Not so long ago on the day when spring arrived in our city on cat feet, we convened on our front porch to savour the warming breezes. After a suitably reflective time spent surveying our awakening gardens and our peaceful neighbourhood, my husband said, “If we won a lottery and had millions of dollars, this is still exactly where I would want to be.”
What an immeasurable fortune—a life crafted such that no amount of money could make the foundations of it any finer.
This weekend—a long Victoria Day holiday weekend here in Ontario, Canada—my friend Stephen posted this picture on Facebook with the caption “Weekend getaway spot.” When I saw the caption I wondered, “Where is Stephen off to now?” (He travels quite a lot.) I smiled when I recognized the photo as the view of his own background with parkland and a gently murmuring creek beyond.
What an immeasurable fortune he has created for himself and his family. If he had all the money in the world, he would still be happiest right where he is, with the ones he cherishes around him.
My friend Jean spent the long weekend savouring the beauties of her garden in British Columbia, Canada. She posted the photos of her exploding blossoms on her blog page at Poetry to Inspire.
What an immeasurable fortune of natural beauty. If she had all the money in the world, it could not buy her more pleasure than she derives from nature bursting forth.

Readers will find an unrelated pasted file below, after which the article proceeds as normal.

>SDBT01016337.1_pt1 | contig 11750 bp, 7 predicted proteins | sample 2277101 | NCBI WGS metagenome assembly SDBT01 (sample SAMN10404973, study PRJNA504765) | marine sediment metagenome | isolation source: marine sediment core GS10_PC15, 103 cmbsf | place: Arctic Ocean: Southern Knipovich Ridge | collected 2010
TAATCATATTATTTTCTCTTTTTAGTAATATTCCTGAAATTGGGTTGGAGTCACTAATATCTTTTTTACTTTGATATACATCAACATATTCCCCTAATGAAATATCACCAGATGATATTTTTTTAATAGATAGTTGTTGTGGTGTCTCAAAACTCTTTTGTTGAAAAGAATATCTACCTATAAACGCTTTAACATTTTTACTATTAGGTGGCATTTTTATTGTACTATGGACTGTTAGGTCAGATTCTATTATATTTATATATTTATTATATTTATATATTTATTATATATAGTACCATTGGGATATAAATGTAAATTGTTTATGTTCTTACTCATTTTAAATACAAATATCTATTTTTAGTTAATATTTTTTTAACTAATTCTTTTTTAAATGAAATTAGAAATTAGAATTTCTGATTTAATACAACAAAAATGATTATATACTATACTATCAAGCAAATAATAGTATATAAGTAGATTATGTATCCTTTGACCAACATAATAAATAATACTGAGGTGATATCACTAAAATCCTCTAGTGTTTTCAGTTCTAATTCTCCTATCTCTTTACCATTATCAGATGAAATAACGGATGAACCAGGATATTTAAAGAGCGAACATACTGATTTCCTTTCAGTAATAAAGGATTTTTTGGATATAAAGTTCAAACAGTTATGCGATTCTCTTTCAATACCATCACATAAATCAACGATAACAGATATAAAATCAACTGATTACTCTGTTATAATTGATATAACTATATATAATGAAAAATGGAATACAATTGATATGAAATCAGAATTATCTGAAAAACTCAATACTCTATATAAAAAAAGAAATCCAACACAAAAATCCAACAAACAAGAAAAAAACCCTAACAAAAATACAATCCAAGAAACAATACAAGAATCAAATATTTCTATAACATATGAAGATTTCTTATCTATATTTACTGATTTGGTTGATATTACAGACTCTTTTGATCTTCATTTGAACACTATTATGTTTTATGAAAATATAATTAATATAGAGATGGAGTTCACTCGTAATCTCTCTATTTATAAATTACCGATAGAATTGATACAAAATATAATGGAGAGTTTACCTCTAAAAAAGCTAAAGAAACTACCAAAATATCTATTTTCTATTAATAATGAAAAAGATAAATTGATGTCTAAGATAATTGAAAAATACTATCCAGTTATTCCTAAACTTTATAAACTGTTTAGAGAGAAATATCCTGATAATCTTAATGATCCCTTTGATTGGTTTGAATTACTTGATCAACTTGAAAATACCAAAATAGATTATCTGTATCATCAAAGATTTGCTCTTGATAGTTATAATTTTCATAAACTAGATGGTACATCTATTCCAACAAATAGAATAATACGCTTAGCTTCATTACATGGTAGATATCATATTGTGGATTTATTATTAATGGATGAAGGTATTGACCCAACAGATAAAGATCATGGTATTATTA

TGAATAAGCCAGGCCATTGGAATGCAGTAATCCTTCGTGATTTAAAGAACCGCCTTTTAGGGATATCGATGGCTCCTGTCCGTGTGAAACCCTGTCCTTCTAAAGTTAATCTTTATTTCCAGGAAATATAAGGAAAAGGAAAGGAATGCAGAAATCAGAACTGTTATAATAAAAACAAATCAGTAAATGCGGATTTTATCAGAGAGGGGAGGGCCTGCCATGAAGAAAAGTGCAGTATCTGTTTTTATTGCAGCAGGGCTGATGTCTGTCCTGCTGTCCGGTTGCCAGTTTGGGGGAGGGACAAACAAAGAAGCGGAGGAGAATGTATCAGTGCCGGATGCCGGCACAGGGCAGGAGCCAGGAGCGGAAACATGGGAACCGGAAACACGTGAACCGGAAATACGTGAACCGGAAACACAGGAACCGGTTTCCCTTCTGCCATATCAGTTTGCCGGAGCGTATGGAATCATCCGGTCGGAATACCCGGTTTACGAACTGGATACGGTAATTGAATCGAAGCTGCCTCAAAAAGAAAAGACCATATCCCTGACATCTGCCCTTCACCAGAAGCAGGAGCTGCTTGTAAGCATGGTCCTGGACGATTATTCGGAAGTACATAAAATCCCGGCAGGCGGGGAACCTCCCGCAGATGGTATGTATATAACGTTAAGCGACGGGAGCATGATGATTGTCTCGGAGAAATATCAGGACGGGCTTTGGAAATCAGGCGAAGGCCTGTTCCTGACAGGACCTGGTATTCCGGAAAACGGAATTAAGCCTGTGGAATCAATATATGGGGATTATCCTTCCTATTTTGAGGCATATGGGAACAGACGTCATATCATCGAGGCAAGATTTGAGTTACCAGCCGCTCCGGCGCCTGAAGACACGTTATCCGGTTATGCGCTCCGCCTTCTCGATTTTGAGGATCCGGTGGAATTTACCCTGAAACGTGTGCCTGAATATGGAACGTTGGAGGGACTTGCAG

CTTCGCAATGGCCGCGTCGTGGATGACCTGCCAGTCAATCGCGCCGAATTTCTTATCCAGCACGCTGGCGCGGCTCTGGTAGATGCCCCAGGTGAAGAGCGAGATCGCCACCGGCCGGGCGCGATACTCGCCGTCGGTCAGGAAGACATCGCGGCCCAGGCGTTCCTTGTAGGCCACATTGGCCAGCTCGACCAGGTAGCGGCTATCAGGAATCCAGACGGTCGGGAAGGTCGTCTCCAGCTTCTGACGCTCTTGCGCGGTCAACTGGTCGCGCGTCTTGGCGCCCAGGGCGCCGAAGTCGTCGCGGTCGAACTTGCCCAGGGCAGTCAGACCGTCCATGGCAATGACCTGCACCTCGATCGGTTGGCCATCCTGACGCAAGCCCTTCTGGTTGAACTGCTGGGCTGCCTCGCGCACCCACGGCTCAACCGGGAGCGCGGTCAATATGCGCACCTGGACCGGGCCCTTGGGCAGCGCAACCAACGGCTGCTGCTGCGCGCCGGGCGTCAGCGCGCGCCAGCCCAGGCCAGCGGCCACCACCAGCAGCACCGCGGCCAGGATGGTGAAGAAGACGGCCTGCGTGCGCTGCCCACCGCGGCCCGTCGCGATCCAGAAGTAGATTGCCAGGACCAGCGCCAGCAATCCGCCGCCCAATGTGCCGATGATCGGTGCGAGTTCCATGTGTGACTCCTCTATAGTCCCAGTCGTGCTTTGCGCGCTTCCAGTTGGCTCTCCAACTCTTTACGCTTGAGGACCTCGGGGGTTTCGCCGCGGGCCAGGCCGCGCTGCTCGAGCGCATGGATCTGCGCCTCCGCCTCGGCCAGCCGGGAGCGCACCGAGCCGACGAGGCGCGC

Speaking of nature bursting forth, we spent some time this long weekend enjoying the Canadian Tulip Festival in my home (vacation) city of Ottawa, Canada.
There is something grounding, centering and reassuring about a festival that celebrates a flower for simply being what it is. The tulips bloom because they cannot help to do so, and we stand back in awe. The tulips don’t have to try, or dress themselves up, or pretend. (The Kardashians could learn from this.)
You know you have done some things right, made quality choices and gravitated toward the positive in life when your home is a favoured vacation spot, and when you know you are exactly where you’re supposed to be.
Send a postcard to yourself, and enjoy Willow Marie’s poetic meditation on being present. Postcard: a meditation